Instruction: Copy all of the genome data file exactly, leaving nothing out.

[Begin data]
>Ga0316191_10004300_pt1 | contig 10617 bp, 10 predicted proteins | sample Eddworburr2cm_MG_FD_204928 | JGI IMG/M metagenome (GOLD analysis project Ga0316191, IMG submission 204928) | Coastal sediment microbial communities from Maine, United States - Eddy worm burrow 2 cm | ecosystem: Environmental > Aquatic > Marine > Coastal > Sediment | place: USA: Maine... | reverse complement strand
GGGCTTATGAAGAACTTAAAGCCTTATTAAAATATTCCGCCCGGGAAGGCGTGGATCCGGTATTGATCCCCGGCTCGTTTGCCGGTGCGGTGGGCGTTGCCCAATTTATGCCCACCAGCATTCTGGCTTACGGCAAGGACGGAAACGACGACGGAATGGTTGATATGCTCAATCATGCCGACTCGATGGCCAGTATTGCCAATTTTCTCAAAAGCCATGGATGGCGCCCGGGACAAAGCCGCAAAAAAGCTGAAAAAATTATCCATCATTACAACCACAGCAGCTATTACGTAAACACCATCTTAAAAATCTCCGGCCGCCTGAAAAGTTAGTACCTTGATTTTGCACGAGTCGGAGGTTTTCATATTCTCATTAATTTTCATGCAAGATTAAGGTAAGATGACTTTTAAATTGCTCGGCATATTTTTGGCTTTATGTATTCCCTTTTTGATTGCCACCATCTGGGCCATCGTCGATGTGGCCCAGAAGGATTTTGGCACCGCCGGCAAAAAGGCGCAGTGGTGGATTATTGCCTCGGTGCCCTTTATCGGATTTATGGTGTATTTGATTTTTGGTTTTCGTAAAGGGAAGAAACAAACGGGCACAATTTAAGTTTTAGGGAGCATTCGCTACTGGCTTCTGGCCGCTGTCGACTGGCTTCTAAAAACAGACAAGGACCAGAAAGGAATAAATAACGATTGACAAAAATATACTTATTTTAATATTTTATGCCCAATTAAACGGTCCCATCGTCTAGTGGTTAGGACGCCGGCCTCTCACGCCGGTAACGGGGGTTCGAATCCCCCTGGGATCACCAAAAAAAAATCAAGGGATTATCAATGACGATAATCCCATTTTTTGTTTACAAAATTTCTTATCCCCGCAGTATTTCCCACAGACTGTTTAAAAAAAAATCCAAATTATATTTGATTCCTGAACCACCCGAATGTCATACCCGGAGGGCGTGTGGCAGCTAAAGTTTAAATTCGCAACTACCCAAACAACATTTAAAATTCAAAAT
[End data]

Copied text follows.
>Ga0316191_10004300_pt1 | contig 10617 bp, 10 predicted proteins | sample Eddworburr2cm_MG_FD_204928 | JGI IMG/M metagenome (GOLD analysis project Ga0316191, IMG submission 204928) | Coastal sediment microbial communities from Maine, United States - Eddy worm burrow 2 cm | ecosystem: Environmental > Aquatic > Marine > Coastal > Sediment | place: USA: Maine... | reverse complement strand
GGGCTTATGAAGAACTTAAAGCCTTATTAAAATATTCCGCCCGGGAAGGCGTGGATCCGGTATTGATCCCCGGCTCGTTTGCCGGTGCGGTGGGCGTTGCCCAATTTATGCCCACCAGCATTCTGGCTTACGGCAAGGACGGAAACGACGACGGAATGGTTGATATGCTCAATCATGCCGACTCGATGGCCAGTATTGCCAATTTTCTCAAAAGCCATGGATGGCGCCCGGGACAAAGCCGCAAAAAAGCTGAAAAAATTATCCATCATTACAACCACAGCAGCTATTACGTAAACACCATCTTAAAAATCTCCGGCCGCCTGAAAAGTTAGTACCTTGATTTTGCACGAGTCGGAGGTTTTCATATTCTCATTAATTTTCATGCAAGATTAAGGTAAGATGACTTTTAAATTGCTCGGCATATTTTTGGCTTTATGTATTCCCTTTTTGATTGCCACCATCTGGGCCATCGTCGATGTGGCCCAGAAGGATTTTGGCACCGCCGGCAAAAAGGCGCAGTGGTGGATTATTGCCTCGGTGCCCTTTATCGGATTTATGGTGTATTTGATTTTTGGTTTTCGTAAAGGGAAGAAACAAACGGGCACAATTTAAGTTTTAGGGAGCATTCGCTACTGGCTTCTGGCCGCTGTCGACTGGCTTCTAAAAACAGACAAGGACCAGAAAGGAATAAATAACGATTGACAAAAATATACTTATTTTAATATTTTATGCCCAATTAAACGGTCCCATCGTCTAGTGGTTAGGACGCCGGCCTCTCACGCCGGTAACGGGGGTTCGAATCCCCCTGGGATCACCAAAAAAAAATCAAGGGATTATCAATGACGATAATCCCATTTTTTGTTTACAAAATTTCTTATCCCCGCAGTATTTCCCACAGACTGTTTAAAAAAAAATCCAAATTATATTTGATTCCTGAACCACCCGAATGTCATACCCGGAGGGCGTGTGGCAGCTAAAGTTTAAATTCGCAACTACCCAAACAACATTTAAAATTCAAAAT